ECIM 2019 Haugesund

Shell – ML is happening but too slowly, SPDM launch, Teradata data science needs a scalable data system, Shell on OSDU, Okea and IO Data on big, tough data project, Pandion/Computas and the Kerigen subsurface data platform, Wintershall’s AMIE automated information extraction project, Schlumberger on the UK National Data Repository, Equinor on the ‘inadequate’ LAS well log standard, Petroware JSON Well Log Format (JSON-WLF), IHS Markit/PPDM and taxonomic clarity in the upstream, Sword/Venture - data science unlocks the value in BP’s unstructured data, Schlumberger’s damascene conversion to open source. Short takes: NorskOlje&Gass data exchange. AgileDD work for Equinor. Diskos 2.0. North Sea overlooked pay project. Geodata - ArcGIS front end to Volve dataset. Kadme Whereoil front end to Diskos. Interica on Woodside’s rule-based archiving.

Shell – ML is happening but too slowly

Marianne Oslnes’ (Norske Shell) cited the World Economic Forum as putting a ‘$1 trillion value*’ to the oil and gas industry over the next decade. But this bonanza is slow to materialize in the upstream. Machine learning in seismic ‘is happening, but too slowly from a business urgency perspective’. E&P is the least productive sector of the industry. Shell is therefore focusing on digital technologies that are reaching an inflection point and have impact – with blockchain at the front of curve! The upstream value chain is based on ‘analog, sequential work processes spanning decades’ with ‘thousands of fingerprints’. This is not competitive and unattractive to shareholders. A step change is required to end to end workflows that remove barriers and siloed thinking, ‘Even before with analog drawings it was faster than today!’ Well known data management principles ‘data as asset, data quality, ownership, metadata and so on) may seem old hat but ‘you need to do it again, maybe now you will have business leaders who will make the effort to listen and understand the value of the data. Remember though that others may not understand your perspective. So make what you do pictorial and simple. As ‘culture eats strategy for breakfast’, think about how to undo 20 year-old ways of working. Push the boundaries, understand and communicate the problem in hand. For data and information managers ‘this is you era’ help us change an entire industry you finally have our attention.

* Ken Dunn BP quoted the WEC ‘value’ as $2 trillion! (see our SLC report in this issue).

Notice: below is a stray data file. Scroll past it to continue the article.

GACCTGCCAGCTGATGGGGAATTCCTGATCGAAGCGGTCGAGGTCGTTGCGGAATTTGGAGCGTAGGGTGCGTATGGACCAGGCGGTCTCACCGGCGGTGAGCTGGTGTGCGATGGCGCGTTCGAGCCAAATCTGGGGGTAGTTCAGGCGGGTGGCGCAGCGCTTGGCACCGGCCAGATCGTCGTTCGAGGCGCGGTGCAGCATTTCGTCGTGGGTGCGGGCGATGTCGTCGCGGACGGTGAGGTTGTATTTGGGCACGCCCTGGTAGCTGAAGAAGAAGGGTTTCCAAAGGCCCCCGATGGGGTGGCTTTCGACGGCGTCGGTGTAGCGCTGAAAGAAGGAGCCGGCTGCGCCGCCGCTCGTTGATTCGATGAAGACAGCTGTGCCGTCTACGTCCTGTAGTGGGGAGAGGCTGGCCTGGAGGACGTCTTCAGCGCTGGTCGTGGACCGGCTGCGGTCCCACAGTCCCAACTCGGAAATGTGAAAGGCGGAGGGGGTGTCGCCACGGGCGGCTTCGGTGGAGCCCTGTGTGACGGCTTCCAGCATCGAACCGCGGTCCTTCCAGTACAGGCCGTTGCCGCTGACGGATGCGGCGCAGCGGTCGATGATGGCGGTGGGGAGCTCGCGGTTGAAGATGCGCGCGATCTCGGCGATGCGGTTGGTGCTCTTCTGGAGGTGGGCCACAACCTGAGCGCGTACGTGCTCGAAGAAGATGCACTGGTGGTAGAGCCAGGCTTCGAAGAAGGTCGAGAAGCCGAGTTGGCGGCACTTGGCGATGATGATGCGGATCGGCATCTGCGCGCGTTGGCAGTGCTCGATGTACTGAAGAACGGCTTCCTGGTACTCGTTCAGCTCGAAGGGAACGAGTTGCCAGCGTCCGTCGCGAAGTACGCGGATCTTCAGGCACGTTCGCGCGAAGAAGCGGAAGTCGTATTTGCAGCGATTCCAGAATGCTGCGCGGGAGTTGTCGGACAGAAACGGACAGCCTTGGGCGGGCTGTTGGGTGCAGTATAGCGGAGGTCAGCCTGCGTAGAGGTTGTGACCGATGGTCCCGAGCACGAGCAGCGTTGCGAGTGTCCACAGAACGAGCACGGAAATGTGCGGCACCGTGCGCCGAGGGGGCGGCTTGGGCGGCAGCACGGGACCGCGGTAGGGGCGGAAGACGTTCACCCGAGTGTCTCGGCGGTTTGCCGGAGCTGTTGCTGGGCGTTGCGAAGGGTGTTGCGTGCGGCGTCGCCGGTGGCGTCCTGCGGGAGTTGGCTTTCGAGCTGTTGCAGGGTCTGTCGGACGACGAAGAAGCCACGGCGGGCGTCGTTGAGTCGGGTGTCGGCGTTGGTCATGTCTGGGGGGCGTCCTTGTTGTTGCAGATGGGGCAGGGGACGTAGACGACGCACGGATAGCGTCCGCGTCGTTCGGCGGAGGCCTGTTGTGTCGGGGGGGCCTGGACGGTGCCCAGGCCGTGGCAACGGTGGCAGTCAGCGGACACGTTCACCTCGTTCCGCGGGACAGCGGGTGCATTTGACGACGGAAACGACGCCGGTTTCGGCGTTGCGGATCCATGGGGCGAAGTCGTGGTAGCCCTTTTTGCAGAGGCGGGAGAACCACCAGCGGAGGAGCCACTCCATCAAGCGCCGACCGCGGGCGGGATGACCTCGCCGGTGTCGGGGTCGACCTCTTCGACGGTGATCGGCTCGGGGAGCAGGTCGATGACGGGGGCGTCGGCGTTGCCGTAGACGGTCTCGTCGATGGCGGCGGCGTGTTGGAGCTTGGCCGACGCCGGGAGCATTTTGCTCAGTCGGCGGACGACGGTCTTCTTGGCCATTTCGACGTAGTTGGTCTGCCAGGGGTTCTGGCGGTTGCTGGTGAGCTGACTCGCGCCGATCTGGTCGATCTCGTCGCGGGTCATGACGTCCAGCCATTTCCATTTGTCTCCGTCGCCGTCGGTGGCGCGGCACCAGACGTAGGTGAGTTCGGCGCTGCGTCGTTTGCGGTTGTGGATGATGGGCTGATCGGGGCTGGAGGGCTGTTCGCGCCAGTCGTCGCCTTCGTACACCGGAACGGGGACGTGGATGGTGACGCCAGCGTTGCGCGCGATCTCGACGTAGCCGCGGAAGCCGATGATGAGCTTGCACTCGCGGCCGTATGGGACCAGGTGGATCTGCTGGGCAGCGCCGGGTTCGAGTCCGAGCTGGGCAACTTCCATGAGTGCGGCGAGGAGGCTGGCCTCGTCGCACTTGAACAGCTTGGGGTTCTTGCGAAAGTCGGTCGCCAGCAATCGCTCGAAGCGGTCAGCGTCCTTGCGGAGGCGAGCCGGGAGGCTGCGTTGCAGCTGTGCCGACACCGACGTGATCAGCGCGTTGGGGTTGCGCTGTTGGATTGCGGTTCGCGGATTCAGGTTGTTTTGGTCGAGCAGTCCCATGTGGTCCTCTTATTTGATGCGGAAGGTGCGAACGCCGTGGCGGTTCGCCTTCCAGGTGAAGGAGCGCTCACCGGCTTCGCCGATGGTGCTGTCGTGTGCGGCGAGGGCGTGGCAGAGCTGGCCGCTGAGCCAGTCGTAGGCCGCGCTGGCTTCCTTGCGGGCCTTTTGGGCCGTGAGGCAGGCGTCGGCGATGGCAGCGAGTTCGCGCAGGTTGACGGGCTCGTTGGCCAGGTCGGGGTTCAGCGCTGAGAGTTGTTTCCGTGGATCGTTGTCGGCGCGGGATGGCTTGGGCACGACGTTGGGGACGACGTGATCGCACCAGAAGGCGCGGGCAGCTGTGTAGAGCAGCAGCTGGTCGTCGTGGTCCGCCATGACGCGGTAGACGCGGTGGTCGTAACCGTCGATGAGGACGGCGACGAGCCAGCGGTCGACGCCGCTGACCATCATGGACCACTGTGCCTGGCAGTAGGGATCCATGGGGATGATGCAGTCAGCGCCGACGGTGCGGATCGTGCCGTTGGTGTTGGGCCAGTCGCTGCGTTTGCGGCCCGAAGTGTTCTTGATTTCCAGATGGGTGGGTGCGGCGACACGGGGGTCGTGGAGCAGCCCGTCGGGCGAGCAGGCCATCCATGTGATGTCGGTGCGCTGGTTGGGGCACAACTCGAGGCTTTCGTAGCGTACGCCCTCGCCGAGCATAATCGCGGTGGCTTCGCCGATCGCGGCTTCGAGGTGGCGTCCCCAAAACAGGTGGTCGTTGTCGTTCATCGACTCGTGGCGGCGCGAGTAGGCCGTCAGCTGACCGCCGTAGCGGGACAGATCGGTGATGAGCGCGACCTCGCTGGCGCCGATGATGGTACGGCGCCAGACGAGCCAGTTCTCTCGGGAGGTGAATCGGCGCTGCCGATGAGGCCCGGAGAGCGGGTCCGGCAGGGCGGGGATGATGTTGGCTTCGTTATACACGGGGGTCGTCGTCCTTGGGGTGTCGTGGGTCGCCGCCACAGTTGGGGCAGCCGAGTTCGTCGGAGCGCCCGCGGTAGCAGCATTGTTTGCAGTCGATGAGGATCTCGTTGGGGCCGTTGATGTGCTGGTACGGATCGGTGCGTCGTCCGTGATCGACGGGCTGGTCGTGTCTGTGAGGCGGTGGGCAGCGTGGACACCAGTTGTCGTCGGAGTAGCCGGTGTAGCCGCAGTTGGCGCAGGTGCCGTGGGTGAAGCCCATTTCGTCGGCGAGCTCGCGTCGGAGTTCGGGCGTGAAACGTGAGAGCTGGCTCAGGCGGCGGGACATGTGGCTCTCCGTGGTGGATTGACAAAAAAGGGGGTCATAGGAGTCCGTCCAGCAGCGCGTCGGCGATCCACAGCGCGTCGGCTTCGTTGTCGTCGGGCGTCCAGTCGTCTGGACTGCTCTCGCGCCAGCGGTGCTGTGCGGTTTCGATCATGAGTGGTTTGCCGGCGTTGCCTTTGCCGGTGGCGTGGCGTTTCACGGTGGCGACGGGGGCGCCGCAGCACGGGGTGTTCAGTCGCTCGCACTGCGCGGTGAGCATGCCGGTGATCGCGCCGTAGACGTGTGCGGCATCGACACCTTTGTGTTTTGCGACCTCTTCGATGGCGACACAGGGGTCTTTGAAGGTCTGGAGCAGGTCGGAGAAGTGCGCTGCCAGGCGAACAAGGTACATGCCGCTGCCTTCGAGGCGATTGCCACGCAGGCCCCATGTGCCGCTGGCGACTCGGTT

SPDM launch

Lars Gåseby formally launched the Society for Petroleum Data Managers, that sets out to encourage ‘lifelong learning, advanced KM and career development’ for petroleum data managers through ‘community, conferences and events and the sharing of reference materials and standards’. The SPDM currently has 135 members, most in the EU.

BP’s DataWorx organization

Robbie Watson introduced BP’s new DataWorx organization that is to ‘create $10 billion of cash, not perceived, value’. Data management and data science is ‘no longer just a job’, it is now a career. DataWorx is an environment to ‘thrive learn and fail in’. Previously data management was seen as a ‘little back office thing that no one talks about till it goes wrong’. Now BP has created the upstream data management framework in a global approach to drive consistency. Other majors are doing the same thing and there is competition for talent. One early result is improved production at BP’s non operated Angolan subsidiary where in under 7 weeks, BP developed an automated tool that removed need for manual data extraction. The ‘machine learning*’ tool advises on potential production opportunities and has led to ‘$25 million in savings’. The tool was developed by Ruairi Dunne, a recent grad who joined BP’s internship program. Dunne opined on expectations for the industry and his personal transition from a geoscience to a data/tech focus. ‘Would I enjoy a geoscience role more? Is there less prestige in data?’ So far, his journey has involved training in data science with PowerBI, Kaggle, Python and an intensive Coursera-based data science training. Following this came a signal processing and machine learning PoC in reservoir engineering, work with acoustic sensors in sand management. This has been delivered as a real-time operational dashboard (with Palantir) integrating production data with predicted sand events. The tool runs every hour, detecting sand events and adapting chokes.